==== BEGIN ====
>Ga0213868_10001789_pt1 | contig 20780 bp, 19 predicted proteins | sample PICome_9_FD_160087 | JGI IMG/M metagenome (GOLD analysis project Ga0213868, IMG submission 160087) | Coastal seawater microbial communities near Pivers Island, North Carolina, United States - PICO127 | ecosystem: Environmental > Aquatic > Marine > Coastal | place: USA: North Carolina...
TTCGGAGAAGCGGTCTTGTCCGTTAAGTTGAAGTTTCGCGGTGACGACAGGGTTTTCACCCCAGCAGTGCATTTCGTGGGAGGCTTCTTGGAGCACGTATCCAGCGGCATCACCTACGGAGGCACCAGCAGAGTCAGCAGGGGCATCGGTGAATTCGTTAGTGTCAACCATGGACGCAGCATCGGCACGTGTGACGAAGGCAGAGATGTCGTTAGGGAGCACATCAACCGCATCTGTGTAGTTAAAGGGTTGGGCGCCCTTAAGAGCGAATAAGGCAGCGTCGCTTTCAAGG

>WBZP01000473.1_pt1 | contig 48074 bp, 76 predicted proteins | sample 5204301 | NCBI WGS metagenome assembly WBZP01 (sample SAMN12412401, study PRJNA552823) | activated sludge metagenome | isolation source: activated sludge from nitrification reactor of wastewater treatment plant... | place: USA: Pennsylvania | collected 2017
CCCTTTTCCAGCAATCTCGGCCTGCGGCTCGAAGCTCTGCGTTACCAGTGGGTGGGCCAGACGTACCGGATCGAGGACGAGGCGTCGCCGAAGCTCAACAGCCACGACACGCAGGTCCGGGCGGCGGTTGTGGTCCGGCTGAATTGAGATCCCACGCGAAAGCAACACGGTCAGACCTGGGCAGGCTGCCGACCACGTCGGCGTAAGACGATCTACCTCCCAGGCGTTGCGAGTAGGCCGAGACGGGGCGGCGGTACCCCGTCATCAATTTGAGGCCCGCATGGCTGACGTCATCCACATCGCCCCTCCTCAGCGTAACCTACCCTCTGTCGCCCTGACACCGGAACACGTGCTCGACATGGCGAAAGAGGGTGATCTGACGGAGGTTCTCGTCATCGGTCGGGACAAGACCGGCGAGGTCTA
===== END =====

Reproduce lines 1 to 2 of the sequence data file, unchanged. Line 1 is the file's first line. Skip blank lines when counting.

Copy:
>Ga0213868_10001789_pt1 | contig 20780 bp, 19 predicted proteins | sample PICome_9_FD_160087 | JGI IMG/M metagenome (GOLD analysis project Ga0213868, IMG submission 160087) | Coastal seawater microbial communities near Pivers Island, North Carolina, United States - PICO127 | ecosystem: Environmental > Aquatic > Marine > Coastal | place: USA: North Carolina...
TTCGGAGAAGCGGTCTTGTCCGTTAAGTTGAAGTTTCGCGGTGACGACAGGGTTTTCACCCCAGCAGTGCATTTCGTGGGAGGCTTCTTGGAGCACGTATCCAGCGGCATCACCTACGGAGGCACCAGCAGAGTCAGCAGGGGCATCGGTGAATTCGTTAGTGTCAACCATGGACGCAGCATCGGCACGTGTGACGAAGGCAGAGATGTCGTTAGGGAGCACATCAACCGCATCTGTGTAGTTAAAGGGTTGGGCGCCCTTAAGAGCGAATAAGGCAGCGTCGCTTTCAAGG